In the end of the sabbath, as it began to dawn toward the first day of the week, came Mary Magdalene and the other Mary to see the sepulchre.

And as they went to tell his disciples, behold, Jesus met them, saying, All hail. And they came and held him by the feet, and worshipped him.

Then said Jesus unto them, Be not afraid: go tell my brethren that they go into Galilee, and there shall they see me.

(28:1,9,10)

The first evangelists were women. It’s one of the most powerful moments in the New Testament, and such a privilege.

God gives messages to women as well. There’s Ellen White, for example.

I wanted to start studying this topic because I read this blog post earlier, and it made me wonder why there is such confusion surrounding the matter. We’re all supposed to be convicted and influenced by the same Holy Spirit, so why are there so many hurting women in church, left to feel inadequate and excluded? We’re all part of the same body and thus, we’re all needed.

(I just discovered that blog today; it’s nice.)

So it looks like along with my weekly study, not only am I studying the book of Jeremiah but now I’ve got this subject to do as well! You can’t have too much Bible study, I suppose…

xXx

 

Do Something!

I’ve bored my male friends silly with my talk about women’s rights and whatnot. It’s not that they don’t care or anything, but I think they know that talk is cheap. I have such strong views, but what am I doing to make a difference, to help women in those positions that truly breaks my heart?

A few years ago I watched a Dispatches documentary about women in Afghanistan living under Taliban rule. These women were forced to wear burqas—even to the point where their eyes had to be covered—they were beaten by their husbands, they couldn’t work or be educated, and even being spotted in their homes by another man without appropriate cover meant severe punishment. These women were so hurt that they were self-immolating. There was an eighteen year old in a forced marriage who had attempted the same on a busy high street, but was rescued and doused with water by onlookers. The camera crew visited her in hospital, all bandaged and weak, and my stomach dropped. The girl looked dead inside, as if her soul had gone. It was after watching this documentary that I decided to start my own charity.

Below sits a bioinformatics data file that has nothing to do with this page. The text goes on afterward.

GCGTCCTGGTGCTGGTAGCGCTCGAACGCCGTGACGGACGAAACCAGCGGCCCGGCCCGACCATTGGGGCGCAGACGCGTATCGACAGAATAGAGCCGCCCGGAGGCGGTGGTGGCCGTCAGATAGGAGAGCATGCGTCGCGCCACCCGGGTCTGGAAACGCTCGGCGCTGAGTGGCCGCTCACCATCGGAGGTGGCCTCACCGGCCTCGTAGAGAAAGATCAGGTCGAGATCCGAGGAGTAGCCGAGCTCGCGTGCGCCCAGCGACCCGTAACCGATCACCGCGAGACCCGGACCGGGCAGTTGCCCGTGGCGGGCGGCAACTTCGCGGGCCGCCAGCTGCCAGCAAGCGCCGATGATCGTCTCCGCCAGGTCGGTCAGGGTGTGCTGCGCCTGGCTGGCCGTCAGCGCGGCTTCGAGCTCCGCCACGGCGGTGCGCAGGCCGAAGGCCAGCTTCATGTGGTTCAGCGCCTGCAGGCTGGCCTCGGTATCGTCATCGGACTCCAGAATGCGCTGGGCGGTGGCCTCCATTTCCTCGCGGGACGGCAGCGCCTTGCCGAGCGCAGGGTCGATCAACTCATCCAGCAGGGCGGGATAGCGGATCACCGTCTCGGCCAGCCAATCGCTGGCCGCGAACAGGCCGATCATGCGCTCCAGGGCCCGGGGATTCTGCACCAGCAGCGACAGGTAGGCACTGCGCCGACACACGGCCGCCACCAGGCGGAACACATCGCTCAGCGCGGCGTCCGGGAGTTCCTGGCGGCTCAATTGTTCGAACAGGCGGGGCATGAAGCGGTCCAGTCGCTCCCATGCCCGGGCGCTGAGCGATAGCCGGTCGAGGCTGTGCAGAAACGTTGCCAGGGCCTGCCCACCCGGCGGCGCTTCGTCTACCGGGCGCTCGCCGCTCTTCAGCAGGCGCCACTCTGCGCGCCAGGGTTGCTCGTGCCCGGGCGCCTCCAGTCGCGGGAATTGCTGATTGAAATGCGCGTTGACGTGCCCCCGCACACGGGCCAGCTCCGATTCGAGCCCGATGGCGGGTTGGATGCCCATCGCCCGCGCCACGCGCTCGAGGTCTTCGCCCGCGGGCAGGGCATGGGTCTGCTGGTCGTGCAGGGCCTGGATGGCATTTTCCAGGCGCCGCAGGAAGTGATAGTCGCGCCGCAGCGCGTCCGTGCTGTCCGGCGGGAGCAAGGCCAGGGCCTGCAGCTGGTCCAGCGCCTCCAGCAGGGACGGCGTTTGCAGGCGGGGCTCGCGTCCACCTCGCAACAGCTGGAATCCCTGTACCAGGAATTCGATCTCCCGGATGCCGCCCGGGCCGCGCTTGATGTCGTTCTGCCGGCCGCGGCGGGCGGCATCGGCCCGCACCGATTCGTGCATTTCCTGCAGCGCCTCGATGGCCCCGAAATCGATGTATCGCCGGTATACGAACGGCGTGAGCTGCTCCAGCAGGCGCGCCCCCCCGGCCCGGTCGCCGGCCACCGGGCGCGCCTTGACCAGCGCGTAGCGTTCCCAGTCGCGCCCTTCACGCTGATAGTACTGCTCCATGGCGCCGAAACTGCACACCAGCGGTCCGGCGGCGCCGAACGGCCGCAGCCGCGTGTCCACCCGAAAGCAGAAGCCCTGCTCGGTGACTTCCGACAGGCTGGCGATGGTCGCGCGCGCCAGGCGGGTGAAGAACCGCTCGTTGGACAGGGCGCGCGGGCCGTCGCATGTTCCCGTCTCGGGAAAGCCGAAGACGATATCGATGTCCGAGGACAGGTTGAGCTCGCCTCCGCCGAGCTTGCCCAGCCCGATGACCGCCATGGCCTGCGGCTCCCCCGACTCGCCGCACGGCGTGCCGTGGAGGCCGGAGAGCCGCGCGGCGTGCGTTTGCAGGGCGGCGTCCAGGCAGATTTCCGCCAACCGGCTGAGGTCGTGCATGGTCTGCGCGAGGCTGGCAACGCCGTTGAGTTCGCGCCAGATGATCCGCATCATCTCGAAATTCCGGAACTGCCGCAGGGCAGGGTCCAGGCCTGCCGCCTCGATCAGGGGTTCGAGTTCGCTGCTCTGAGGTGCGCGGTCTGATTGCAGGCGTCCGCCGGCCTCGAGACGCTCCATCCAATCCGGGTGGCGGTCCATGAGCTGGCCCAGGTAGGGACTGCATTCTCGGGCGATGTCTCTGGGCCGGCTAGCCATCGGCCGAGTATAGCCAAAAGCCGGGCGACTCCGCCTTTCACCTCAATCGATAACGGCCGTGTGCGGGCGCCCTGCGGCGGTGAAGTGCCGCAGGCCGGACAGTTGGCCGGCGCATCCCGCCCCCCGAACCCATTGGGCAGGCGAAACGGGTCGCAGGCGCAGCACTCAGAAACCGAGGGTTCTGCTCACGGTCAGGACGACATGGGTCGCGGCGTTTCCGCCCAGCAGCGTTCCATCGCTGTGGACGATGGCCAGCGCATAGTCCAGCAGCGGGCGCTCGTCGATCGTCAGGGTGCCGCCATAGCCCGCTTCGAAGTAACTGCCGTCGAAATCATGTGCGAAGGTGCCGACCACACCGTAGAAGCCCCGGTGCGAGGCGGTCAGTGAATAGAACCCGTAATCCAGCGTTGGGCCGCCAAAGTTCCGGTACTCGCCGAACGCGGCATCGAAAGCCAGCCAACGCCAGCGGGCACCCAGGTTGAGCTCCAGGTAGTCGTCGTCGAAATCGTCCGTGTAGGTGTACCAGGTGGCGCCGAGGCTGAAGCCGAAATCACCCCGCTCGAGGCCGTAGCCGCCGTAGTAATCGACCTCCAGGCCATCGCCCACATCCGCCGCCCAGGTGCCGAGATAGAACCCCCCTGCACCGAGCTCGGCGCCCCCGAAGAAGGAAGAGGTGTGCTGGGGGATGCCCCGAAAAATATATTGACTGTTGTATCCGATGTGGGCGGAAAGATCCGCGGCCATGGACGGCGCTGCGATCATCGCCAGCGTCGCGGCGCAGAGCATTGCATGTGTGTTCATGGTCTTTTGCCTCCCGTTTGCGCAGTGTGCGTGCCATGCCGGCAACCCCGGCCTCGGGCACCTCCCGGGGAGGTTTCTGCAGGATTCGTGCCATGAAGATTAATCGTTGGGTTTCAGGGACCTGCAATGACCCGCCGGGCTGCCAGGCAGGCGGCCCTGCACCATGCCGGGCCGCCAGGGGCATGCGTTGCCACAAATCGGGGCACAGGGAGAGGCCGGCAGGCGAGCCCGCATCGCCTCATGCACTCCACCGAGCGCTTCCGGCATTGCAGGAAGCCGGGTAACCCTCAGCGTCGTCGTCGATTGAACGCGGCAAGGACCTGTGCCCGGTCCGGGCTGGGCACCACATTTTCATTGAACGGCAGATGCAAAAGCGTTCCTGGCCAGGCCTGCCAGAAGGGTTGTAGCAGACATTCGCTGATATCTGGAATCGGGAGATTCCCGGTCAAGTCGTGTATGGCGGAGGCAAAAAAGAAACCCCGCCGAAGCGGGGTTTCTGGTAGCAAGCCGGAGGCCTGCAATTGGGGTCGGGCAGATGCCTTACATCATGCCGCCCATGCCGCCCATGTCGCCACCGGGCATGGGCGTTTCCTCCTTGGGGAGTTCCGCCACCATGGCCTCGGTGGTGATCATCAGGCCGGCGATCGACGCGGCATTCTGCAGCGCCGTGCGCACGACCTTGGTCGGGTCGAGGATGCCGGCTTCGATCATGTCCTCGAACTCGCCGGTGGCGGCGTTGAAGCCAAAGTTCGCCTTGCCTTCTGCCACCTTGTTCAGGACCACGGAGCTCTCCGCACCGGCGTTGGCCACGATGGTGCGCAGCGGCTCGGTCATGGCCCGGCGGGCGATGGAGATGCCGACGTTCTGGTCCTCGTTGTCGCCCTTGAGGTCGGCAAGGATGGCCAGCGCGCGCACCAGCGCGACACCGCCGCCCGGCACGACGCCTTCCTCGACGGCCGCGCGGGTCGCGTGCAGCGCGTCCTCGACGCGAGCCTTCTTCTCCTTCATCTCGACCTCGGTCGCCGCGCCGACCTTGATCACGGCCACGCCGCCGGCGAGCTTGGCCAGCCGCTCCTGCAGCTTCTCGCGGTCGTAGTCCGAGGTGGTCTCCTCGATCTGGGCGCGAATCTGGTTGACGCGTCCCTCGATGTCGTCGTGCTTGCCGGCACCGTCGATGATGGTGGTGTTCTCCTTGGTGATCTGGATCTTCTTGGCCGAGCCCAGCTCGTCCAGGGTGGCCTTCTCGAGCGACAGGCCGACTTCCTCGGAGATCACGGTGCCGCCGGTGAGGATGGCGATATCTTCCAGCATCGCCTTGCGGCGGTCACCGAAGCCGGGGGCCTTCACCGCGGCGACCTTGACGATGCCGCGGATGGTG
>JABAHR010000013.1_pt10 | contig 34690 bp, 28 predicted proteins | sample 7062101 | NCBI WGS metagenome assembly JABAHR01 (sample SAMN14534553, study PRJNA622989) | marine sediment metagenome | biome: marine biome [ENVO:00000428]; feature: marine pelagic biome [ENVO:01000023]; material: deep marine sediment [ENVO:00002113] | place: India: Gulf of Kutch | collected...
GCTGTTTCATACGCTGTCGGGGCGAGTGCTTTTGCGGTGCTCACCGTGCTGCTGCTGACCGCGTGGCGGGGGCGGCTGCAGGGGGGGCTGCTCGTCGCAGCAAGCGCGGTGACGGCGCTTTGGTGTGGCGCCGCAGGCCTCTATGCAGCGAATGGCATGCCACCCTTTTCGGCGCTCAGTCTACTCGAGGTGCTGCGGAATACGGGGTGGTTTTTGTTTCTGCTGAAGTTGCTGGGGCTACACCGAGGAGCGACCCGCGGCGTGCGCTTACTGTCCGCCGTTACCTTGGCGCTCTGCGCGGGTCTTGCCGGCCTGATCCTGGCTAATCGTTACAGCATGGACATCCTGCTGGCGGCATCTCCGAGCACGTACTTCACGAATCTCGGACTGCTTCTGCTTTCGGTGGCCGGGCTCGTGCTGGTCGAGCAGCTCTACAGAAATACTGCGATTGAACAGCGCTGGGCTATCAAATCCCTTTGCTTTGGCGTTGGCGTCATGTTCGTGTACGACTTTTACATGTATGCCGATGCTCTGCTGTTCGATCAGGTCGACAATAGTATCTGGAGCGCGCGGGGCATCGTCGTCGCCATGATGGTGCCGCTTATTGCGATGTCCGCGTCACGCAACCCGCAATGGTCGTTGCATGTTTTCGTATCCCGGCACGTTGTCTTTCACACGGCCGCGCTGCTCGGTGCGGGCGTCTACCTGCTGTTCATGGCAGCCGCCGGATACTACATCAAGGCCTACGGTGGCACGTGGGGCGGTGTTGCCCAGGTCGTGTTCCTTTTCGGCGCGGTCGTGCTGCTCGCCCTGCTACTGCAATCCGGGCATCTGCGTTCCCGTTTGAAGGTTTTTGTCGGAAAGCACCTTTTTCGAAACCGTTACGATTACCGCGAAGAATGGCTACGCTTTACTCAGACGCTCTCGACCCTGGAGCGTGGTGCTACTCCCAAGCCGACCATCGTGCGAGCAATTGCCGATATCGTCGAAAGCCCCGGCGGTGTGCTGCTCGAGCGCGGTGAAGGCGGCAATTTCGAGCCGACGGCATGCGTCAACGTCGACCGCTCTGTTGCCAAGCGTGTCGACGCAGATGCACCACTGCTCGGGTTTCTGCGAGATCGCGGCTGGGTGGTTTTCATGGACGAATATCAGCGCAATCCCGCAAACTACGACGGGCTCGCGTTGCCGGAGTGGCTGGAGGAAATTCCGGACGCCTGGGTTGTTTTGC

There’s so many things happening in the world against women, so there was a lot of think about: what would my charity do? What section of women’s inequality should I tackle? I did lots of research and found that there are already charities helping women in the Middle East and ones that set up schools for young Afghan girls; I know that there’s rape crisis centres rapidly being established in the Congo and other parts of Africa where war rape and incest is rife, so I decided to look into the areas of violence against women that aren’t being addressed.

Cue another documentary, Panorama this time, about asylum seekers and refugees who try—by any means necessary—to escape their war-torn and dangerous countries to get into the UK. It was  a very sad documentary and made me thankful that I was already born and raised here. There was a trio of college lads who had literally left Afghanistan in just their t-shirts and jeans and ended up on the borders of Europe in the middle of winter, shivering, with just a plastic sheet between them to keep warm.

There was a woman on this documentary who left Africa after her husband was killed. She had her two young daughters with her, trying to get into the UK. There’s a part of the asylum seeker’s journey that’s dangerous—rogues operate in the area and use exploitative means to provide transport for people to get on to the next country.

You know where I’m going, right?

Yes, the woman was raped by these poachers and they molested her nine-year-old daughter. As the woman told her story to the reporter, she and the camera crew were in tears. That’s when it struck me: women who are homeless, or coming into this country poor and broken—and their children—are in danger. It’s more dangerous for women to be on the streets than men and women asylum seekers won’t only be exploited on their way into this country, but a lot of them find themselves in human trafficking rings once they’ve arrived.

So I want to start up a charity that helps homeless and vulnerable women and their children.

It’s going to take a lot of prayer, and it’s something I don’t actually have the time to tackle at the moment, what with university and assignments, but I’m hoping that with God’s help and a lot of patience, this idea can become a reality.

Stop thinking, Baker, and start doing.

xXx